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The silver lining in the real estate sector – home prices are up

After endless bad news and staggering stats in the national real estate sector, the silver lining has finally appeared, giving the industry a small glimmer of hope that all is not lost- according to the S&P/Case-Shiller home price index released today, home prices rose 3.6% over the last twelve months.

Home prices rose 4.4% in the second quarter after a 2.8% dip in the first quarter but there are no signs as to whether a rise will continue. Economists and industry insiders are not jumping for joy however, and gains are not expected to be seen industry wide for some time (although there is no consensus as to when a recovery will take place).

There is also no consensus as to whether or not the flailing real estate sector is due to the expiration of the home buyer tax credits, nor a consensus as to whether the Obama administration or the Bush administration is to blame.

Home prices month in all 20 metro areas tracked by the S&P rose slightly except for Las Vegas which dipped another 5.2%. Year over year prices performed especially well in San Francisco with a 14.3% increase, San Diego up 11.2% and Minneapolis up 10.7% over last year.

Signs are up and signs are down and the real estate industry is still very much in flux with pockets of underperforming and overperforming markets with a mostly stagnant national outlook. What is the market like in your city?

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Tara Steele is the News Director at The American Genius, covering entrepreneur, real estate, technology news and everything in between. If you'd like to reach Tara with a question, comment, press release or hot news tip, simply click the link below.



  1. Jeff Belonger

    August 31, 2010 at 10:18 pm

    Tara.. as loan officer that has done loans up and down the east coast in the past, I see different markets. It’s still not stable in many, but some are flourishing now. I know that doesn’t help much, but in the south Jersey area, it’s been down a little. I need to find the stats. But I will say this.. the homebuyers tax credit was just a lot of fluff. I have written about this and in my opinion … and from talking to several other good professionals, I only saw that tax credit helping the market by an extra 4% to 8%, if that… meaning, many were going to buy in the year or end of the year anyhow.. And that this was false stimulation of the economy.. that it was artificial stimulation. Not what we really needed, when many thought it would help no matter what.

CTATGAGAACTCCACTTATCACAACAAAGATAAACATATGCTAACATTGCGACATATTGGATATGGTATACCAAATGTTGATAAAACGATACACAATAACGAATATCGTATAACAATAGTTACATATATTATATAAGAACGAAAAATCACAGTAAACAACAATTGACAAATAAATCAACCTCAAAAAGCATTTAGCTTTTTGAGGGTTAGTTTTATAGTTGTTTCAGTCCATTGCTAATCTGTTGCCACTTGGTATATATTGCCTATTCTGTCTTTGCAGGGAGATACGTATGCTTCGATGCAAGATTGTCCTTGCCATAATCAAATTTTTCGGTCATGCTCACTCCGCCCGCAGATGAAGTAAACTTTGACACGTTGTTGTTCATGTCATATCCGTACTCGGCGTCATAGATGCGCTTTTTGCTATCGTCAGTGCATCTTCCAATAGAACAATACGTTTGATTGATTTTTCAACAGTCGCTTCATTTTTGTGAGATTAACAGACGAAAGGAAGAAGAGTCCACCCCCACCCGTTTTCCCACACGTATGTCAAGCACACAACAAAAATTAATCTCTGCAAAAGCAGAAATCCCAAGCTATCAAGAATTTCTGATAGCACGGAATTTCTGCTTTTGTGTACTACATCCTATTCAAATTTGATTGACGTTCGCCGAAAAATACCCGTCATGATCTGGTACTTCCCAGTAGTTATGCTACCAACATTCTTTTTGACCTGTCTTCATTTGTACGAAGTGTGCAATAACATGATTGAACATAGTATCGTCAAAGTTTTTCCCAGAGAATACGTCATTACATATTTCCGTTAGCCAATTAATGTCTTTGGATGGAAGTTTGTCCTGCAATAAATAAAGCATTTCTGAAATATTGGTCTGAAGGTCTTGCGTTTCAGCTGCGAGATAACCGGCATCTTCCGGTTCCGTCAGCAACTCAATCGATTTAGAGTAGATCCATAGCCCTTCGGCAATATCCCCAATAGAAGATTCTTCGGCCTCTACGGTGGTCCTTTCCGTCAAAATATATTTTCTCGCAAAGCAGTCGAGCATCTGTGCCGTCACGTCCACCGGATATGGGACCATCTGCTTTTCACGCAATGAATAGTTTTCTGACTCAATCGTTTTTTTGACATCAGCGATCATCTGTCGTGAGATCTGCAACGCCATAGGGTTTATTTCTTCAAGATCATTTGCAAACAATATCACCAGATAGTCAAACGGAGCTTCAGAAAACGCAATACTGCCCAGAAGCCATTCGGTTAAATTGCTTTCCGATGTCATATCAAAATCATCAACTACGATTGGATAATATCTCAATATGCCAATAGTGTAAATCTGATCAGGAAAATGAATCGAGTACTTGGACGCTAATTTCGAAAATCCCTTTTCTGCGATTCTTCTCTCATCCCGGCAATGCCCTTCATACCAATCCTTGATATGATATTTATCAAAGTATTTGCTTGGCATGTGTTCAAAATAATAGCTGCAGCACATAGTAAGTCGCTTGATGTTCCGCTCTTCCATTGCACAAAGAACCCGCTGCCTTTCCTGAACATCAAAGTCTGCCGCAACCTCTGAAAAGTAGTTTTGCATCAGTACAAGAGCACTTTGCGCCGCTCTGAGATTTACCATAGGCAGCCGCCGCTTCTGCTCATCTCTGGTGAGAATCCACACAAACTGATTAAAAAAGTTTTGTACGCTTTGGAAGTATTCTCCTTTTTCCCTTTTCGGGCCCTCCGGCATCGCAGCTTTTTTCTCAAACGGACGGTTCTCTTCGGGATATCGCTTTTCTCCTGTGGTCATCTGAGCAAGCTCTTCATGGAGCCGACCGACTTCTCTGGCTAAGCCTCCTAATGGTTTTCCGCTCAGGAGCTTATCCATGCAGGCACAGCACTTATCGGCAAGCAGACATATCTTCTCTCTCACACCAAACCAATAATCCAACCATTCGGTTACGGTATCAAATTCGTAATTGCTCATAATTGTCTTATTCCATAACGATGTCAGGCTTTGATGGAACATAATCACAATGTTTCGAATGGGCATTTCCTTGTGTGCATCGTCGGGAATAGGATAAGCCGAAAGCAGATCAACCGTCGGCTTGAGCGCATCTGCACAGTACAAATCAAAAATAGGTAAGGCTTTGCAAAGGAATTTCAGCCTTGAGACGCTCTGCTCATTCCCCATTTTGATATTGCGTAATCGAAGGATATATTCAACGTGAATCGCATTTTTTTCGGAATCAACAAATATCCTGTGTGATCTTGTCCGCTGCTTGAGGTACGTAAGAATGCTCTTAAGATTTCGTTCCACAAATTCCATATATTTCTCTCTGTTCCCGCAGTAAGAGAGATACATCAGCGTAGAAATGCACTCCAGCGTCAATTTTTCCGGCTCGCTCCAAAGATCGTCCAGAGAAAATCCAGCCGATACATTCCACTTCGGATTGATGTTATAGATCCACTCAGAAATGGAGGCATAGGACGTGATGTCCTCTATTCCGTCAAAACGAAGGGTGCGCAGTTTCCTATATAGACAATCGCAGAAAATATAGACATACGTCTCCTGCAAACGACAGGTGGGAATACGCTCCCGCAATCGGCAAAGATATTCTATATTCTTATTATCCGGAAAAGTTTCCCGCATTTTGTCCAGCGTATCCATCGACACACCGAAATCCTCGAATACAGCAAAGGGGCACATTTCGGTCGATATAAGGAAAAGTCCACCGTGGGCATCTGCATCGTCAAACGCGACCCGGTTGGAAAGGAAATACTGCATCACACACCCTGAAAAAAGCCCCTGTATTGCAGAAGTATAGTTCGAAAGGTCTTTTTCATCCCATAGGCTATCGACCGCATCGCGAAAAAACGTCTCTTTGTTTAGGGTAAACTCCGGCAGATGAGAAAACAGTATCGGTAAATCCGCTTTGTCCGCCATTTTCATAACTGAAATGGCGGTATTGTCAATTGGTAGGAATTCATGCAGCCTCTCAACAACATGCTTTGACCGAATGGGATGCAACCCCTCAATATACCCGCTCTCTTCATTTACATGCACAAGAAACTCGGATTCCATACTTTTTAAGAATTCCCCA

I think no matter how you look at these numbers or such numbers that you have mentioned, that it will still take over 2 to 3 more years to recover some…. and that we need to focus on jobs and small businesses, and then real estate will fall into place. Again, just my opinion… But yes, some areas are showing 10% increases, which is a good start, but a lot more work ahead. thanks

  2. Ruthmarie Hicks

    September 1, 2010 at 1:38 am

    Some areas are having a mini-boom with low inventories. I live just outside of NYC…it appears that the Wall Street casinos are back in operation – the uptick is in what we would call the “money towns” and at the upper end of the price spectrum. Go figure.